Between Monsters and Marvels
Published September 12, 2023
About Monsters and Marvels
In the next standalone high-stakes middle-grade fantasy by Alysa Wishingrad, the author of the Junior Library Guild Gold Standard selection The Verdigris Pawn, a misunderstood young girl named Dare is shipped to the mainland from her tiny island and uncovers startling secrets behind her father’s death, the island itself, and the monsters that lend its lore.
Monsters are still lurking on Barrow’s Bay.
Dare Coates is sure of it. No drifter or ruffian could have killed her father, the Captain of the Guard, while he was on patrol. But everyone insists that monsters have been gone for years now. Dare’s mother. Her classmates. Even the governor, who swiftly marries her mother just months after her father’s death.
Dare’s suspicions grow even stronger when the governor suddenly ships her off to the mainland, away from any hope of uncovering the truth about her father’s death.
Or so she thinks. But when Dare finds solid proof that monsters still exist she starts to question everything she’s always known. Was her father who she thought he was? Who can she trust? Where is the line between good and evil?
The truth hides behind danger and deception.
But with the help of an unlikely crew of cohorts and a stray beastie, nothing can stop Dare from finding out what happened to her father and exposing who the real monsters are.
This is the first book by Alysa Wishingrad that I’ve read. I’d heard of THE VERDIGRIS PAWN, and I think it was one of those books that I kept seeing other reviewers talking about, but I haven’t read it yet. The themes in this story about truth and deception and puzzling out who to trust in an unpredictable world drew me straight into this book.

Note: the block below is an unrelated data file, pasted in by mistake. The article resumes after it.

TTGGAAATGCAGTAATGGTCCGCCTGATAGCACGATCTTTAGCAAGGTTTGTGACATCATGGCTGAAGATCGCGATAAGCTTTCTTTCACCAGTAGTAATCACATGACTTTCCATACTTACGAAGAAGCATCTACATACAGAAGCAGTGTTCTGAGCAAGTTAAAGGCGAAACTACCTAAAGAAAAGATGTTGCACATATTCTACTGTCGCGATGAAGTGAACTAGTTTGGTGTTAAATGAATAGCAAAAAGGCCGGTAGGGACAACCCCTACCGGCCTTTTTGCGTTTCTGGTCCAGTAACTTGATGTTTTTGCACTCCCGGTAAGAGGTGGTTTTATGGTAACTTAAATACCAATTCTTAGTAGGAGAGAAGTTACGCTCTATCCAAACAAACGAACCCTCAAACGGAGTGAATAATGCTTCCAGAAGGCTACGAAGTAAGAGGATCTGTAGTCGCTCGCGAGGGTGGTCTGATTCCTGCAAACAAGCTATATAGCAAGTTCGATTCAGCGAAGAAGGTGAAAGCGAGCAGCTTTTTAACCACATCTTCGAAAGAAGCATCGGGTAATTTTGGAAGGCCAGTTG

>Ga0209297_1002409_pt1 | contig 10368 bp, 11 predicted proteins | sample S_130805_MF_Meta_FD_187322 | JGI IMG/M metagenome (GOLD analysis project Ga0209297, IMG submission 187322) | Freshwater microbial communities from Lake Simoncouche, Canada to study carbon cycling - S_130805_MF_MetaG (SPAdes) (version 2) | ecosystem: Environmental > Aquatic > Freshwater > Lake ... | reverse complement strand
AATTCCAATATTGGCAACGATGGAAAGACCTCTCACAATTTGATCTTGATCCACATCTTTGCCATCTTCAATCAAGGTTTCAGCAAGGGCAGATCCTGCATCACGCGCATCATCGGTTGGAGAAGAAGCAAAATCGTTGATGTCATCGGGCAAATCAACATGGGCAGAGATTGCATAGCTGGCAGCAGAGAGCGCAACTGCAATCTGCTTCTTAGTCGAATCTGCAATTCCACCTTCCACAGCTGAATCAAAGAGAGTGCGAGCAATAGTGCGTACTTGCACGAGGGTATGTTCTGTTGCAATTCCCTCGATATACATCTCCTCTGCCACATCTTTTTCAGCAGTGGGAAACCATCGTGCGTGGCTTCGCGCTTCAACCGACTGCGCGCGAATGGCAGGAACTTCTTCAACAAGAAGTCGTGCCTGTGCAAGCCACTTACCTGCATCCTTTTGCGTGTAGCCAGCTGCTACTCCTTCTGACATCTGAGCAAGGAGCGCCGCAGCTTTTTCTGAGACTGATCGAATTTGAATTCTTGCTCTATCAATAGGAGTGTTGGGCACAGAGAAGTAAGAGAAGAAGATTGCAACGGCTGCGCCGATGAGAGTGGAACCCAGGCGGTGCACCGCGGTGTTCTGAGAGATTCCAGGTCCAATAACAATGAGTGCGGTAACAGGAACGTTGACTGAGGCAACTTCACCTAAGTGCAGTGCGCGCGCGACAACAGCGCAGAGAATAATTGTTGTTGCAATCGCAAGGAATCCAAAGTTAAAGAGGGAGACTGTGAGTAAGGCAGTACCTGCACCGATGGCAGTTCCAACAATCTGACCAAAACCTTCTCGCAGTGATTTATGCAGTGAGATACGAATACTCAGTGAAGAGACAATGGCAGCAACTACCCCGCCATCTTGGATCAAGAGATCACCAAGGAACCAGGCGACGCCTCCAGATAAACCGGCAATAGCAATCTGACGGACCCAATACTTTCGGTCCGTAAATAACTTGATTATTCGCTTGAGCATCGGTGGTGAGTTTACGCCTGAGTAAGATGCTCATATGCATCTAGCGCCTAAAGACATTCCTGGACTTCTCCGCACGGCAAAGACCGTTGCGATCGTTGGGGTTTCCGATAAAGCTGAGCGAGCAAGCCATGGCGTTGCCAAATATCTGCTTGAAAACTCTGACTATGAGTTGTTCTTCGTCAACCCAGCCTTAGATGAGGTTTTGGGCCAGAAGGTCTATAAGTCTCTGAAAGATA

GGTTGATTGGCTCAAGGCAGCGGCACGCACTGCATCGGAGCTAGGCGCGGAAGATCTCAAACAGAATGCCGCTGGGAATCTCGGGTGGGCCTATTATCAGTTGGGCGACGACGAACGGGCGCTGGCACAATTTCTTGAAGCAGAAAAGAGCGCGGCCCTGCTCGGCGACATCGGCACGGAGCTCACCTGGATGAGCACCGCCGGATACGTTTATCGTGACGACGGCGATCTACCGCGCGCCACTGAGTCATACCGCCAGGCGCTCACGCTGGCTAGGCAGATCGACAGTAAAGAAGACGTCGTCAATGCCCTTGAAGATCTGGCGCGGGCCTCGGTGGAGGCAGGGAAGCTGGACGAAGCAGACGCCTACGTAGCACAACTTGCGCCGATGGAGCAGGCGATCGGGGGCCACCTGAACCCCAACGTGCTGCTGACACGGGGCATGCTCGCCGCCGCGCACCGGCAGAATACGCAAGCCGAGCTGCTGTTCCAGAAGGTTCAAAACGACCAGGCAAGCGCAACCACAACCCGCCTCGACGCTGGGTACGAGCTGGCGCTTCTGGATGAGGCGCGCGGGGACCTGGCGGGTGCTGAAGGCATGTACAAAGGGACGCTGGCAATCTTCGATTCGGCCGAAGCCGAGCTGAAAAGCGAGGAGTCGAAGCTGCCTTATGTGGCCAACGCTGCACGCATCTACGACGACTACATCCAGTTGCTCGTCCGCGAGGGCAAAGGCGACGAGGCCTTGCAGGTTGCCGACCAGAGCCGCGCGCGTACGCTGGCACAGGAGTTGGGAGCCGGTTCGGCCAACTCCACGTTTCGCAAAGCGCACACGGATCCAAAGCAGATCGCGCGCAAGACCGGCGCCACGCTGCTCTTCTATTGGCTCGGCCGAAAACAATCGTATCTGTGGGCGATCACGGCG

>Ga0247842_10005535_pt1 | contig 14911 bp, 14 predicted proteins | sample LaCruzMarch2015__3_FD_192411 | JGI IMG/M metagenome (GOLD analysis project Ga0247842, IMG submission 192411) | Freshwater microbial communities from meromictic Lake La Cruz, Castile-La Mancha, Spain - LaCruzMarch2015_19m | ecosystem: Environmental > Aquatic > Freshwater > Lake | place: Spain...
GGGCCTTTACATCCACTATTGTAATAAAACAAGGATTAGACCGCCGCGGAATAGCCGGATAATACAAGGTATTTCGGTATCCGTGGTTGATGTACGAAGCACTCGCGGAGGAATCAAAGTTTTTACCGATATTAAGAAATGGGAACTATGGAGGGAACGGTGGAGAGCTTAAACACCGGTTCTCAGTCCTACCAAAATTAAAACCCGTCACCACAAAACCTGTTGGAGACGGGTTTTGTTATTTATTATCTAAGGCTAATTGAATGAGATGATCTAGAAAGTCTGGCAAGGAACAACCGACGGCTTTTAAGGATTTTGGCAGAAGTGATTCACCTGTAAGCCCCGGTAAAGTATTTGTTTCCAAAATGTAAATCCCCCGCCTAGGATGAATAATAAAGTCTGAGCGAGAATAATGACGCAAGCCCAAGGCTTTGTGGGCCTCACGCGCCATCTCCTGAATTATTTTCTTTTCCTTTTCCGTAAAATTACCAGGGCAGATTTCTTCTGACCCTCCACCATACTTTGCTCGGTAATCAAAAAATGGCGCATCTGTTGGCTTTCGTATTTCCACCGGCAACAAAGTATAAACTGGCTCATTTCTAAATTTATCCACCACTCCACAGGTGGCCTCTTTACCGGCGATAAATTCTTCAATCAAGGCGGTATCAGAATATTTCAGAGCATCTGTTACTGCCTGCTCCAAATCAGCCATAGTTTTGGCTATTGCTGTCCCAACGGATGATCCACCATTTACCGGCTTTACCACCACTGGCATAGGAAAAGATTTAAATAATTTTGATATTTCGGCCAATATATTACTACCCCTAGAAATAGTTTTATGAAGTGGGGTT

I loved the way Dare wrestles with distrust and loneliness. Sometimes her loneliness pushes her to be open with someone, even if it’s simply to keep the conversation going and keep her loneliness at bay a little longer. She quickly learns that not everyone who appears friendly actually is, and some have dark motives hidden under layers of lies.
I liked the way the fantasy world of Barrows Bay and City-on-the-Pike came together. It’s a world of monsters, secrets, and illusions. Every time Dare thinks she has things figured out, she peels back a new layer and has to reevaluate based on what’s underneath.
I found her loneliness to be really easy to connect with. She is odd and something of an outcast, and that’s captured so well in the story. Anyone who has ever felt excluded by peers or as though they’re out of place in their own family will be able to connect with Dare. That loneliness also makes it a real celebration when Dare forges true friendships and sees the fruit of those connections in the story.
All in all, this is one I want for my family library. It’s whimsical and fun but also packed with a lot of heart. It’s an authentic story of friendship.
Recommended for Ages 8 to 12.
Major characters are white or white-passing.
Profanity/Crude Language Content
Dare believes monsters with strange abilities still exist.
Reference to animal abuse (not shown on scene). Situations of peril. Some brief battle scenes. A brief description of Dare’s father’s death. She learns he was beheaded.
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